Ontario Tightens Rules in Long-Term Care Homes

Ontario is tightening rules at long-term care and retirement homes and boosting its capacity to vaccinate people against COVID-19, as the province faces a potential surge in cases caused by the omicron variant.

And while the province’s top doctor didn’t announce any additional public health measures affecting the broader public at a news conference Tuesday, he did say he will recommend provincewide measures to the Ford government in the coming days.

Dr. Kieran Moore, Ontario’s chief medical officer of health, said the current regional approach to public health restrictions was designed to combat the delta variant but that the “game is changing” as omicron rapidly becomes the dominant strain in the province.

Moore said each omicron case is infecting four to eight times more people than the delta variant, although it’s still unclear whether or not it causes more severe illness.

“We’ve been meeting with our public health colleagues, our public health measures table, and are bringing recommendations to government to have a more consistent approach across all of Ontario heading into omicron,” said Moore.

He said an announcement will come later this week, with health officials reviewing restrictions, such as maximum group sizes for gatherings.

“Even if it is less severe, with so many people infected, there may be significant demands on the health-care system,” Moore said. “Although our vaccines appear to be less effective against transmission of omicron, evidence is showing us that they still likely provide strong protection against severe illness, especially with a booster dose.”

Moore encouraged anyone who is eligible for a third dose or booster shot to get one and said hospitals, public health units and pharmacies are all ramping up their ability to vaccinate.

New long-term care measures

Moore’s comments followed a news release from the Ministry of Long-Term Care announcing enhanced COVID-19 testing and vaccination measures for residents, staff and visitors of long-term care and retirement homes.

Starting today, all general visitors will need to be fully vaccinated against COVID-19 to enter a long-term care home.

“Our priority is to protect long-term care residents from COVID-19,” said Minister of Long-Term Care Rod Phillips said in the release. “These further measures build on the ones already taken, including mandatory vaccinations, priority for third doses, and randomized testing, [which] will provide the best level of protection possible.”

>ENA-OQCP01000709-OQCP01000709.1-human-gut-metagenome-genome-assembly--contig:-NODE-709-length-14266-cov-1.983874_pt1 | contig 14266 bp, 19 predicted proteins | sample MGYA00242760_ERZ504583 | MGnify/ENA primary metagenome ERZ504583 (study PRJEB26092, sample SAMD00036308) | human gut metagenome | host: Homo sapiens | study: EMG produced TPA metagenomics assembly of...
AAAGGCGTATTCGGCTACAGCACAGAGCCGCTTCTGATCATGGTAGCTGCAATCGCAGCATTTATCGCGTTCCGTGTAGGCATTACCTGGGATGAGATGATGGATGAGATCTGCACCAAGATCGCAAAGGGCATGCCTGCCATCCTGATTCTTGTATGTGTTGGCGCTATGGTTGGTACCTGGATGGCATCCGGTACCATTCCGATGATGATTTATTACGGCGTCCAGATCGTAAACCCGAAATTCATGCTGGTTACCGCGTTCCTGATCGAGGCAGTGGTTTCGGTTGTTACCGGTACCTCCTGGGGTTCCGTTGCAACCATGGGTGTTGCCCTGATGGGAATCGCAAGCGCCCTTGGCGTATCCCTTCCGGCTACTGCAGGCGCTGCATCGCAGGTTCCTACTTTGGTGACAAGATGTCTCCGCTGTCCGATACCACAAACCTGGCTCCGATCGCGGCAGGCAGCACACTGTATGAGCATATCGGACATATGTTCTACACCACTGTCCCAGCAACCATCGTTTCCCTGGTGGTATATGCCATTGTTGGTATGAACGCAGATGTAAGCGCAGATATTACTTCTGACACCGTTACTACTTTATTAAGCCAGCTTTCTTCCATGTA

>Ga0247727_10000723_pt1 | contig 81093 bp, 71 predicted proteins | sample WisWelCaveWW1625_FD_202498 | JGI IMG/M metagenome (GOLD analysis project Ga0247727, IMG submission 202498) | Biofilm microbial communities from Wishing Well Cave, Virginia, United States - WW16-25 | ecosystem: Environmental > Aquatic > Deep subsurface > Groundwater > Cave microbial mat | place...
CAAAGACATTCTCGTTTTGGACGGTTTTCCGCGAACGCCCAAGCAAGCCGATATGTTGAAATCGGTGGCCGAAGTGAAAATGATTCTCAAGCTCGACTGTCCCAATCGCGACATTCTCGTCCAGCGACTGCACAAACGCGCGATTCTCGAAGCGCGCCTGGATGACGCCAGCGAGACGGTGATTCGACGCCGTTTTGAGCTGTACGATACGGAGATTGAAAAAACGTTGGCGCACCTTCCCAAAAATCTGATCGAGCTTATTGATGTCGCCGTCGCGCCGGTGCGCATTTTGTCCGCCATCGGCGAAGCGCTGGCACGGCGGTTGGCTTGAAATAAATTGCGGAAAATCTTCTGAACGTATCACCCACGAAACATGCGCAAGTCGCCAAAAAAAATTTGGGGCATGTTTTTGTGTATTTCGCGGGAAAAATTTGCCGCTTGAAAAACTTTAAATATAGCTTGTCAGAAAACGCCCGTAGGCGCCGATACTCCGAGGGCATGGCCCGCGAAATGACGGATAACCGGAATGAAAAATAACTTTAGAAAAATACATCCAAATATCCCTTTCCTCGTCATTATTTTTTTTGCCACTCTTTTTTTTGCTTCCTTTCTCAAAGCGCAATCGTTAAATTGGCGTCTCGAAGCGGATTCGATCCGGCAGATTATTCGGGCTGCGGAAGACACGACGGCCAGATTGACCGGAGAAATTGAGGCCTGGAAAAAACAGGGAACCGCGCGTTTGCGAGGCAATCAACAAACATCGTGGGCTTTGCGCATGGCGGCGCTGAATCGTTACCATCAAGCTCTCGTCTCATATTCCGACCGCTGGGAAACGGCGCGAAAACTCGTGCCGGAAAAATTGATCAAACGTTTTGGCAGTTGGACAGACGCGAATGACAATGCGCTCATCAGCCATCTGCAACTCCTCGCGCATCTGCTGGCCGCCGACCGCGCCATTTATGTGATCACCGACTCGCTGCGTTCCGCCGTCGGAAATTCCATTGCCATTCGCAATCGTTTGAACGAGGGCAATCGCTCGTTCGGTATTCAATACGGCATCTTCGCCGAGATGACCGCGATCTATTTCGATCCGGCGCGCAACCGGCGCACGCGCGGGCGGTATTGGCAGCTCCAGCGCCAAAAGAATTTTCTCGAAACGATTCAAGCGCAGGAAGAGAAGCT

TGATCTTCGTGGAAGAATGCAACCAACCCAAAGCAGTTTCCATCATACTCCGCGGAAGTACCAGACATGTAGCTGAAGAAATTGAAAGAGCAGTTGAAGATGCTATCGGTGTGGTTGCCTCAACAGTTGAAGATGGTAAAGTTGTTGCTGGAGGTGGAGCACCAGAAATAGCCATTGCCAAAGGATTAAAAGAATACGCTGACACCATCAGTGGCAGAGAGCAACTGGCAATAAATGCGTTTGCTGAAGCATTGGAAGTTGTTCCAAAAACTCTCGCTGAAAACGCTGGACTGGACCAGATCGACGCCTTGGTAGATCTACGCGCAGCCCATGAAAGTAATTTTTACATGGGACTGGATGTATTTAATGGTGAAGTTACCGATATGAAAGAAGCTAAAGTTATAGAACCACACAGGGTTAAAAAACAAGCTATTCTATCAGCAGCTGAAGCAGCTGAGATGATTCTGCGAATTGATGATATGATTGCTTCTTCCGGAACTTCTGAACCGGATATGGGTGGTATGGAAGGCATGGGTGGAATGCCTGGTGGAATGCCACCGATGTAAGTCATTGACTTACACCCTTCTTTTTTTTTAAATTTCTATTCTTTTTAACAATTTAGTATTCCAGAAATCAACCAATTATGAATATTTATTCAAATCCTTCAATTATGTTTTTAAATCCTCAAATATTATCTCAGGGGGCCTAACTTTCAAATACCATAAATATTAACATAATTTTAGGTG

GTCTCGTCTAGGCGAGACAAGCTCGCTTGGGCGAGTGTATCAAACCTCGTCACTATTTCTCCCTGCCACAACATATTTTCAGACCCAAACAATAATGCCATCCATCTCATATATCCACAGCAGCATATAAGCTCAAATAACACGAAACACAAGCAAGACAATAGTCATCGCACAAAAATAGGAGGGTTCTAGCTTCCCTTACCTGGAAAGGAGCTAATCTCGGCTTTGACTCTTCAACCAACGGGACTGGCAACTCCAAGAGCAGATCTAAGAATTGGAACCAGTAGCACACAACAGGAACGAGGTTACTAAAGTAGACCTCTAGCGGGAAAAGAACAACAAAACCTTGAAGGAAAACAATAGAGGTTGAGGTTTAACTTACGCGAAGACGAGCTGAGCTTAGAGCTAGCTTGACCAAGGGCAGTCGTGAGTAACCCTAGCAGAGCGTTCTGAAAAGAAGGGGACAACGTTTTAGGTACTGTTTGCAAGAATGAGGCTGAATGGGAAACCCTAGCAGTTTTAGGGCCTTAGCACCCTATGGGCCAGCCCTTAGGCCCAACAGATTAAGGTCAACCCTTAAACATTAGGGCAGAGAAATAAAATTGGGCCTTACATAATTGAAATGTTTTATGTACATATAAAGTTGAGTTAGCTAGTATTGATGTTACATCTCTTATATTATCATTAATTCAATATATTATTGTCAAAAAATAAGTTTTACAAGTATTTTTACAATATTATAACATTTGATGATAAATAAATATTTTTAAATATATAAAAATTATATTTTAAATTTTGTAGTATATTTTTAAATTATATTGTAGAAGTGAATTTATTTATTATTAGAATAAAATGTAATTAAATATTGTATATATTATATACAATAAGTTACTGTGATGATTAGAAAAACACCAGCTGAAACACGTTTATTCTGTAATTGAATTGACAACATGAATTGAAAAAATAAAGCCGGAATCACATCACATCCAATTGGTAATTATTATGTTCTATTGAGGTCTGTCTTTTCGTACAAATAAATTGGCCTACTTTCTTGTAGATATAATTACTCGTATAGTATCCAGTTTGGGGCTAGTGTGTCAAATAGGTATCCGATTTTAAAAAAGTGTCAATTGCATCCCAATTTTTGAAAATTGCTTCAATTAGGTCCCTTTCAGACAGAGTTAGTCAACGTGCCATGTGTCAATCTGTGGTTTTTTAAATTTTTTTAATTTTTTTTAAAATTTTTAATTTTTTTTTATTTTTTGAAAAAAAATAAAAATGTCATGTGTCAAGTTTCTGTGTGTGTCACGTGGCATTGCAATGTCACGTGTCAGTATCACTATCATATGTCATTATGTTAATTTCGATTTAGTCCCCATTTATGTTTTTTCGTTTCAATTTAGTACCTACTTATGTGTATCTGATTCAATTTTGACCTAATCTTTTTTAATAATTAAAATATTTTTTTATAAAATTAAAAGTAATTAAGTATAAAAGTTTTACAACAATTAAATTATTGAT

As of Dec. 17, all staff, caregivers, volunteers and students working in long-term care facilities will be tested twice weekly, regardless of vaccination status. Support workers and visitors who provide essential services to residents will need to test negative for COVID-19 in order to enter.

Caregivers will be required to be vaccinated to enter a home, with the exception of those seeing a dying resident or those who have a medically valid exemption. Caregivers who are unvaccinated will need to get the first dose by Dec. 20, the Ministry of Long-Term Care says, and a second by Feb. 21, 2022.

In the meantime, caregivers who aren’t fully vaccinated are restricted to the room of the resident they are going to see.

Furthermore, indoor visits will be limited to two guests or caregivers. Outdoor visits can involve up to four guests or caregivers at a time.

Cohorts will be implemented for dining and higher-risk activities such as singing and dancing, according to the ministry.

Only residents who have had two shots of vaccine will be permitted to take day absences for social purposes, while overnight absences for social purposes will be prohibited, the ministry said. Anyone who does leave the premises for a visit must be actively screened upon returning.

Retirement home measures

The new measures for retirement homes will take effect on Dec. 22.

Starting that day, staff, volunteers, contractors and essential caregivers will need to take rapid tests twice weekly. General visitors and support workers will also need to take rapid tests before they enter a home.

The ministry is strongly encouraging retirement homes to restrict visitors to only those who are fully vaccinated, and develop “additional requirements” for unvaccinated and not fully vaccinated visitors.

Homes are also being encouraged to limit visitors and group sizes for all social activities and events, as well as test people when they return from overnight trips outside the homes. 

This post is also available in: Tiếng Việt

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